Red Bull Integrated Marketing Campaign Essay

Executive Summary
This report was commissioned to to plan and develop an integrated marketing communications campaign strategy for Redbull energy drinks. The aim of the report was to rebrand Redbull as an alternative to alcohol on a night out and to recommend ways of increasing sales volume for Redbull energy drinks by 50%. The research draws attention to the fact that Redbull energy drinks already are the number one energy drink in the world with 4.6 billion cans sold internationally in 2011, the market share of Redbull currently stands at 43%.

The shares of their key competitors such as Monster and Rockstar were 39%% and 10% respectively. Further investigations reveal that consumers of energy drinks are more conscious of the health related drinks due to over consumption of energy drinks. Consumers who regard the caffeine, sugar levels in Redbull as negative; moreover, since the release of many reports regarding health risks associated with energy drinks. Many consumers sought a healthier alternative, which was delivered in the form of sugar free energy drinks and cautionary warnings on energy drinks.

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These factors appear to be the major causes for wariness associated with choosing Redbull to be marketed as the alternative to alcohol on a night out. Redbull is the logical choice to be positioned as an alternative to Alcohol on a night out with friends, due to its high market share. The report evaluates the options for Redbull in terms of its integrated marketing campaign and concludes that it would be an ideal candidate to meet the challenge presented by the market and could satisfy the new consumer demand since it uses specifically targeted advertising, integrated and highly interactive social media awareness strategy and public relations initiatives, to our target demographic of 18 to 25 year olds living in New South Wales. It is recommended:

That to ensure a successful reposition and launch of the brand, Redbull energy drinks take immediate measures to launch and promote the socially conscious Redbull alongside its existing product range. That Redbull energy adopt a new fresh, socially aware and conscious image; That part of the relaunch campaign contains product endorsement statements from members of the Redbull partnership program for Pubs and clubs across New South Wales. That Redbull be available in all pubs and clubs that are involved in the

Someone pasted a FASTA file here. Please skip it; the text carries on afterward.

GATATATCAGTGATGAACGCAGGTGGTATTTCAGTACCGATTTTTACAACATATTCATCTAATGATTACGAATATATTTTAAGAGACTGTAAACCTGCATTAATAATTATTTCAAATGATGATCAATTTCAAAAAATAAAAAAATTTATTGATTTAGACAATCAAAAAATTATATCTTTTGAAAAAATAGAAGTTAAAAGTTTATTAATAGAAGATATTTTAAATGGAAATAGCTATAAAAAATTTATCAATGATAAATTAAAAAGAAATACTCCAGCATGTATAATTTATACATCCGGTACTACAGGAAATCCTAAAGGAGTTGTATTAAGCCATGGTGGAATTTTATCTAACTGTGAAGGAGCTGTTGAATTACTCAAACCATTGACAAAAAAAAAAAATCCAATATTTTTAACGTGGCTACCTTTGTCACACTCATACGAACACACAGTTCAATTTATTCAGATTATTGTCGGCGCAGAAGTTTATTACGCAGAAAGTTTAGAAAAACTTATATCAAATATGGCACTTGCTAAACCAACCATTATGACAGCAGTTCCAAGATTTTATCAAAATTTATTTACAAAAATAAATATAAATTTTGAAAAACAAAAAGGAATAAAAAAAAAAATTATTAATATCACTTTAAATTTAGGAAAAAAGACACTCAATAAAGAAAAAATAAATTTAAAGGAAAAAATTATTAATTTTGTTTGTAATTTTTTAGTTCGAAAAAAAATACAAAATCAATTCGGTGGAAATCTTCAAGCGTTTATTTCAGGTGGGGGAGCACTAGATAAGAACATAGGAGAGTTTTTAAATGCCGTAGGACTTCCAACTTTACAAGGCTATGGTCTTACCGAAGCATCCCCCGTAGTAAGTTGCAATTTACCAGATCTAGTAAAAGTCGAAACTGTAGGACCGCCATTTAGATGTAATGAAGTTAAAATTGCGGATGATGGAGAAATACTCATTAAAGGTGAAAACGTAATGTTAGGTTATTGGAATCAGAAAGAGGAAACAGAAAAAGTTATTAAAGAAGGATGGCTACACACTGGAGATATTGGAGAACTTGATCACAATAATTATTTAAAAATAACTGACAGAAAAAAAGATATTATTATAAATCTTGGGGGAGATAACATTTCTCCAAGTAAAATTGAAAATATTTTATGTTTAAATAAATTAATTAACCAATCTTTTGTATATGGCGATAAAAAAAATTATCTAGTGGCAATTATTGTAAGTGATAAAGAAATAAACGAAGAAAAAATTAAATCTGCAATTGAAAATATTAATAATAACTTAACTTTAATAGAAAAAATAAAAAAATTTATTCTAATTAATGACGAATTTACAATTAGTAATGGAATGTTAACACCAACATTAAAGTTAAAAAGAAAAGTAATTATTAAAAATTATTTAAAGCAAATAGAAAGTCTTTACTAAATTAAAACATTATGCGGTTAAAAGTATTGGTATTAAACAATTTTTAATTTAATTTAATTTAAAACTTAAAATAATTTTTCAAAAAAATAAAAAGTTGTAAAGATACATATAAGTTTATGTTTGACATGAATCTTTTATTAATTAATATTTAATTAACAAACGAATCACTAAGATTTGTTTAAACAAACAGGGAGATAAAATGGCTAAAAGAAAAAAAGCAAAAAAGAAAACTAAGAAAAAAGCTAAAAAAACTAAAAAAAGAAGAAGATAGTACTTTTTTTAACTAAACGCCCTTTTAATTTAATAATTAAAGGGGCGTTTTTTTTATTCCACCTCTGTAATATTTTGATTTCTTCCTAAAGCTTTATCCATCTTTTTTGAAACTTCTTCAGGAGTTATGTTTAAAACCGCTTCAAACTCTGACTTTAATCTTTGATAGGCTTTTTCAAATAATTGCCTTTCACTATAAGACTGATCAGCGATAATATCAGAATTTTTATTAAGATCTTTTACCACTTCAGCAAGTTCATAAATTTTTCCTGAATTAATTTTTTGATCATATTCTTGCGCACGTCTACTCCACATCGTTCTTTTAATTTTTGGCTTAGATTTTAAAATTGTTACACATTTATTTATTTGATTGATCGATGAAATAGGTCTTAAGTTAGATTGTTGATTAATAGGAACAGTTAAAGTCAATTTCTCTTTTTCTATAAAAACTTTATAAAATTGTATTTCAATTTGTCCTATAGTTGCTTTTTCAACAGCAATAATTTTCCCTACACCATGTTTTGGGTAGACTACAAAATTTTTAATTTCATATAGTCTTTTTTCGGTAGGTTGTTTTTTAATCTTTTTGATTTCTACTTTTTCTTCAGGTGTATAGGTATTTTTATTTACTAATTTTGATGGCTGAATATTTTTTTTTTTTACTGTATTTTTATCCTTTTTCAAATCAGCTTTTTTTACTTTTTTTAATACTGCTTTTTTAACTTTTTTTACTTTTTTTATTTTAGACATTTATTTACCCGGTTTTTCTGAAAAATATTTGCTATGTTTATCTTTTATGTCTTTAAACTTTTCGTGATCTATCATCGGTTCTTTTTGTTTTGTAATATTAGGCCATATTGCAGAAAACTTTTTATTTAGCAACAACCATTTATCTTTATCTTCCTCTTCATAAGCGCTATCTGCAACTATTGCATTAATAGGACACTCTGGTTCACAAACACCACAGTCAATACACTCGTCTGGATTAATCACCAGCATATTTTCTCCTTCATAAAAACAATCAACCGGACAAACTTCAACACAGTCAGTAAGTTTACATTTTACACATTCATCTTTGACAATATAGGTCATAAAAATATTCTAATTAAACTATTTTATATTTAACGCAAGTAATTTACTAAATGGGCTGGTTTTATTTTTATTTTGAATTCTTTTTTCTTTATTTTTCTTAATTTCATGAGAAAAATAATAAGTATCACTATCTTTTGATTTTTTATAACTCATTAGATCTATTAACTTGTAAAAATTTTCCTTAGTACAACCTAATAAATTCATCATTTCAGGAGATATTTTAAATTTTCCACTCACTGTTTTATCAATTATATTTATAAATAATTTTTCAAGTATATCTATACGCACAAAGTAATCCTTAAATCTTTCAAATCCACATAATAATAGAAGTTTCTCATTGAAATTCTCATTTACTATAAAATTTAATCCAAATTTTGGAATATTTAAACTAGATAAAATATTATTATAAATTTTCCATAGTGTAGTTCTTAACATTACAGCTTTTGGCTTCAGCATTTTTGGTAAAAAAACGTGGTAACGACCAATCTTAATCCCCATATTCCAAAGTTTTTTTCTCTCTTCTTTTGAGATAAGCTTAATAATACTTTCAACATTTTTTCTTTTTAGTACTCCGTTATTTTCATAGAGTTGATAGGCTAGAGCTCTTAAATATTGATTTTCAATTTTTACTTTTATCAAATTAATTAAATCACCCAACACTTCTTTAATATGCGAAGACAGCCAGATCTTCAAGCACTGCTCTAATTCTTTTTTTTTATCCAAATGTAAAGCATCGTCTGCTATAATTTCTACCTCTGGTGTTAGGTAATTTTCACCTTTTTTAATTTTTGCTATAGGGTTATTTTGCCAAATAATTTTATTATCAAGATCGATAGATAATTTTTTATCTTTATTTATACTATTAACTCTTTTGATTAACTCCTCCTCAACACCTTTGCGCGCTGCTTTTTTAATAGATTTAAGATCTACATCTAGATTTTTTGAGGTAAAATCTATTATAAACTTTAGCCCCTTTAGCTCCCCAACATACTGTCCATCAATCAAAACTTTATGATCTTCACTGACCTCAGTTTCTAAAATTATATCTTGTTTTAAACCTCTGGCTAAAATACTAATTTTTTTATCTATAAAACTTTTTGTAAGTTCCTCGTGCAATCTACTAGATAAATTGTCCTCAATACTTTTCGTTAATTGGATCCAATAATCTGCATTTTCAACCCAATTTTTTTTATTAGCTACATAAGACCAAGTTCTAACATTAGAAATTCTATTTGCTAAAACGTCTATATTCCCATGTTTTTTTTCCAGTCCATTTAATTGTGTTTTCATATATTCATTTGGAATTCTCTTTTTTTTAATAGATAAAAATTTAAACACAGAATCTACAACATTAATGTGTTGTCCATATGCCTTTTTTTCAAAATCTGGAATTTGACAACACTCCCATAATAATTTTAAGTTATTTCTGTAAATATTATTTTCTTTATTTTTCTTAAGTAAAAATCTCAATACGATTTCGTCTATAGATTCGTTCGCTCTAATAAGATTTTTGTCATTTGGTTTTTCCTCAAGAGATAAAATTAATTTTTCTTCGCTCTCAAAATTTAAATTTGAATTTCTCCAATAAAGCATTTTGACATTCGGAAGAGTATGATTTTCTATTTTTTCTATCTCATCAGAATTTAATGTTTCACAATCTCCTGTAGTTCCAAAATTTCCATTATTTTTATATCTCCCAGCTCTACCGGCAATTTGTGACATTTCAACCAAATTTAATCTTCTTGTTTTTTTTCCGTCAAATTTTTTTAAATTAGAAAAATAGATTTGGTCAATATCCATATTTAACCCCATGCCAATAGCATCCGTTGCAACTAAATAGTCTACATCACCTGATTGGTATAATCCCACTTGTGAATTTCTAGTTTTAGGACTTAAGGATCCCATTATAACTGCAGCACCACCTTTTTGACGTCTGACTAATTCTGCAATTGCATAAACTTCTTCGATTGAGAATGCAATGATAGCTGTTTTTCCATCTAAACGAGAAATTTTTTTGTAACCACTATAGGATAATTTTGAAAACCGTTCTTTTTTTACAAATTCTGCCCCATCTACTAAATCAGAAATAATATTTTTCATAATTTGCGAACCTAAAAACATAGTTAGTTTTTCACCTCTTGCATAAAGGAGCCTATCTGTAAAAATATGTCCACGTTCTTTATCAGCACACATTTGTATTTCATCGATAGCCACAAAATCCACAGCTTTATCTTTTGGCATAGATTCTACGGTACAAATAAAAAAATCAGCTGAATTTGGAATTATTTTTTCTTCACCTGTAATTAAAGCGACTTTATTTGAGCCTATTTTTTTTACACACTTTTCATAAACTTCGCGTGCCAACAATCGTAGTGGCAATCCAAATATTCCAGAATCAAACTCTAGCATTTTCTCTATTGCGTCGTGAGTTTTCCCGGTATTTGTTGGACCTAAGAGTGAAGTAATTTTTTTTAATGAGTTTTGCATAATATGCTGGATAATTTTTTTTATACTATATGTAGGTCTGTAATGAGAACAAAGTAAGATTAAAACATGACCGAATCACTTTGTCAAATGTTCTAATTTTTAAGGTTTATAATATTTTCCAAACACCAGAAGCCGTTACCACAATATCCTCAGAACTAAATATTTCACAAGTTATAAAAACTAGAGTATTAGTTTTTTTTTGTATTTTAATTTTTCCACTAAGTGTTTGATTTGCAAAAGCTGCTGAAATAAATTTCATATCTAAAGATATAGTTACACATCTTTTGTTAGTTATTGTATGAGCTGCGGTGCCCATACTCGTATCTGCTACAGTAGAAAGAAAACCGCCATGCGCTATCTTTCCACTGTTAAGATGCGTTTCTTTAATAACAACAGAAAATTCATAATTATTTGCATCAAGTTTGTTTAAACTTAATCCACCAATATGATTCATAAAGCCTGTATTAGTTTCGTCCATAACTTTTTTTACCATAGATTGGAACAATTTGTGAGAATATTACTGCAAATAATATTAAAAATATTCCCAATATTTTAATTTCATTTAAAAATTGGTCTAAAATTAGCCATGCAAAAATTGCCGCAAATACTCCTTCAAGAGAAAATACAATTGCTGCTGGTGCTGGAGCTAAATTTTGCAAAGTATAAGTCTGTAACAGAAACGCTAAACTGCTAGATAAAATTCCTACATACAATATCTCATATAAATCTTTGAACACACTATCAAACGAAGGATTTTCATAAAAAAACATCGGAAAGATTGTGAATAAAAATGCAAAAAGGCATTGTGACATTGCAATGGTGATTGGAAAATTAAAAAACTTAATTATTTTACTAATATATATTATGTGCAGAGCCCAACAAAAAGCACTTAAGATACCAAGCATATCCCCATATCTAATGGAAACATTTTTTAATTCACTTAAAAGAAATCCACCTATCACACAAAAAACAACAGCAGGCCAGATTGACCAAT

partnership program across the relaunch campaign.

Background
Red Bull was created in 1987 in response to a Thai energy drink, Krating Daeng. Austrian entrepreneur Dietrich Mateschitz modified the drink to appeal to western drinkers. Mateschitz then joined with Chaleo Yoovidhya and founded Red Bull GmbH in Austria. Currently, Red Bull is the most successful energy drink in the world, with 4.6 billion cans sold in 2011. (Red Bull 2012) The above pie chart is a breakdown of the market share of Redbull for 2013. (www.energyfind.com 2013) The company slogan is “Red Bull gives you wings” and the product is marketed through various advertising initiatives including events (Red Bull Air Race, Red Bull Crashed Ice), sports team ownerships (RB Leipzig, FC Red Bull Salzburg, Red Bull Brasil, Red Bull New York, Red Bull Racing, Scuderia Toro Rosso), celebrity endorsements and music, through its record label Red Bull Records.

Marketing Objectives:

Relaunch Red bull in pubs and clubs as an alternative to alcoholic beverages in pubs and clubs. Increase revenue from pubs and clubs by 5% in NSW over a six-month period (June 2013-December 2013). Planning process and campaign will span from December 2012 to December 2013.

Marketing Mix
Target Audience

Primary: Males 18 to 30 who are the designated drivers within any given group. The reason this is the primary audience as males 18 to 30 are the primary clientele for pubs and clubs in NSW. The consumer insight is that males between 18 and 30 are also primary beer drinkers.

Secondary: Males and Females 18-30 who are non-drinkers.

Advertising Objectives:
Change the brand positioning – alternative to alcohol for the designated
driver. Create awareness about the dangers of drink driving.
Promote the sampling of the new red bull by encouraging a partnership program between 100 pubs and clubs across New South Wales. To increase sales of Redbull by 50% by the end of the campaign period 2014. Branding : “Red Bull gives you wheels”

USP (Unique Selling Points): Creating and building upon the association with pubs and clubs. Red Bull is now an advocate for social responsibility. An alternative to alcohol, when on a night out with friends. This fills the need for social inclusion, in a social scenario. Maslow’s hierarchy of needs: love and belonging category. Many people become susceptible to loneliness, social anxiety, and clinical depression in the absence of this love or belonging element. This need for belonging may overcome the physiological and security needs, depending on the strength of the peer pressure. (Maslow A.H 1943) Competitors

Mother
Mother Energy drink , which is owned by Coca-Cola has expanded its Australian range with a new flavour called Mother Green Storm and positioned the product “for consumers who are looking for mother of an energy hit, with naturally soured caffeine” states Steven Ruhl, Mother Marketing Manager.[3] The launch of Mother Green Storm will be accompanied by an integrated marketing communications campaign, including sampling and social media. V Energy.

V, which is produced by Frucor Beverages, a subsidary of Suntory Holdings, accounts for more than a third of total energy drink volume sales across Australia and New Zealand.[4] The launch of sugar-free versions of both V and Red Bull in 2003 is believed to have encouraged the use of glass bottles among diet-conscious female consumers. According to Canadian, sugar-free energy drinks currently hold a 7 per cent category share across Australia and NZ, which is slightly above the global average.[4] Why the Customer will respond favourably?

Cheaper than alcohol
Red Bull compared with other alcoholic beverages per litre.[5]

*All figures subject to change, price as at 15 Aug 2013.
Lower in Calories